To conduct a gene profile analysis, blood samples from enrolled patients were collected at baseline and after 3 months of treatment (concurrently with the first assessment) with an anti-PD-1 agent or at discontinuation if occurring before 3 months. RNA from whole blood was extracted using RNA blood mini-Kit (Qiagen). Purified RNA was used for hybridization and subjected to gene profiling analysis on NanoString nCounter through PanCancer IO 360 panel, characterized by 770 human genes involved in the interplay between tumor microenvironment and immune response. Gene data were normalized using nSolver Version 4.0 Software; NanoString. Counts were normalized to External RNA Controls Consortium (ERCC) technical controls and 30 housekeeping genes.

Statistical analysis

Demographic and clinical data were tabulated using descriptive statistics. PFS was calculated from the start of treatment with anti-PD-1 to the evidence of progressive disease or death, whichever occurs first; OS was calculated from the start of treatment with anti-PD-1 to death or censored at the last follow-up. Survival times were analyzed using the Kaplan–Meier method, and differences among curves were assessed by the log-rank test. Using a Cox regression model, hazard ratios (HRs) and their 95% CIs were estimated. Spearman's rho analysis and χ2 log test were used to evaluate the association of variables.

Results

Patients' characteristics and outcomes

Overall, 121 patients were enrolled, of whom 53 (43.8%) were females, with a median age of 63 years (range: 27–91 years). The stage according to the AJCC VII classification was IV in 115 (95%) patients, IIIC in 5 (4.2%), and IIIB in 1 (0.8%). Baseline characteristics are reported in Table 1. Radiotherapy had not been used in any patient.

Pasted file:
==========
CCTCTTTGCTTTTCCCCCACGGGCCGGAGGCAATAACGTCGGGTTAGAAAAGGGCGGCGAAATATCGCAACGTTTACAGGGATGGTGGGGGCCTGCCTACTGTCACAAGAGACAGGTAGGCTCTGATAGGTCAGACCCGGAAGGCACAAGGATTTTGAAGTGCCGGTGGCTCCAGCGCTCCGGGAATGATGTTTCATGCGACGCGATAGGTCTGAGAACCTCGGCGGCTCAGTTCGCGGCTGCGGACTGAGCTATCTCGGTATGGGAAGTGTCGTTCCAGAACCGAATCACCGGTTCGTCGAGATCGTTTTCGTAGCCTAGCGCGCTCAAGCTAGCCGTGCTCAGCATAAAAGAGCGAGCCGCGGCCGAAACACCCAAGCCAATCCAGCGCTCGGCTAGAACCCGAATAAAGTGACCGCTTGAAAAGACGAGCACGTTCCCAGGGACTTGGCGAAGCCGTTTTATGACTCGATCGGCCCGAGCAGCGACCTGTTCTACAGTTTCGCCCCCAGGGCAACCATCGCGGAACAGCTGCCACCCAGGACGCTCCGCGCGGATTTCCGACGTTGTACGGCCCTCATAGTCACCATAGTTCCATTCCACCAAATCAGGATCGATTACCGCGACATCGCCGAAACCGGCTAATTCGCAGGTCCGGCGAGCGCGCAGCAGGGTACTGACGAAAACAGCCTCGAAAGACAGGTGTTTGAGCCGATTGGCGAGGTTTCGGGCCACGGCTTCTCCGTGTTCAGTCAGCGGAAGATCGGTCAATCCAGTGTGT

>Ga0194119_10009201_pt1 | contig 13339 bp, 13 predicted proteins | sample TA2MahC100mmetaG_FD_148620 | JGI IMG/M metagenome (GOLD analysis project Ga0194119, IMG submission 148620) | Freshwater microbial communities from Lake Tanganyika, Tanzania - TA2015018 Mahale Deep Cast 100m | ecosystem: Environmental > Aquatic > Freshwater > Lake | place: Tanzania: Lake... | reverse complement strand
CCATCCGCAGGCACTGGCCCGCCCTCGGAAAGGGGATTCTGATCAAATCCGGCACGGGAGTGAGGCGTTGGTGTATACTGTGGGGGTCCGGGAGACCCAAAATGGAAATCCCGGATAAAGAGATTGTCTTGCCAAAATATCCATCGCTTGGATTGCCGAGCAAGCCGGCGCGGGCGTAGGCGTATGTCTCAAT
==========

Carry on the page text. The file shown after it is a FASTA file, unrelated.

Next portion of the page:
Table 1 Patients' characteristics at baseline

In all patients who had received it, cetirizine had been used as a premedication on the day of immunotherapy (10 mg once); only 9 patients were allergic (Table 1). The patients who had not received cetirizine had not been administered any other antihistamine in the previous month. Cetirizine treatment was used concomitantly with anti-PD-1 in 71/121 patients, in 49/88 patients naïve to checkpoint inhibitors (named naïve thereafter), and in 22/33 patients pretreated with ipilimumab (named pretreated thereafter). The two groups, with and without cetirizine, were balanced for oncologic risk factors (Table 2). At baseline, the extent of disease was similar in the two groups of patients: 94.4% patients treated with cetirizine and 94% not treated were at stage IV, 4.2% and 4% respectively were stage IIIC, 1.4% and 2% respectively were at stage IIIB; 19.7% and 28% respectively had CSN metastases.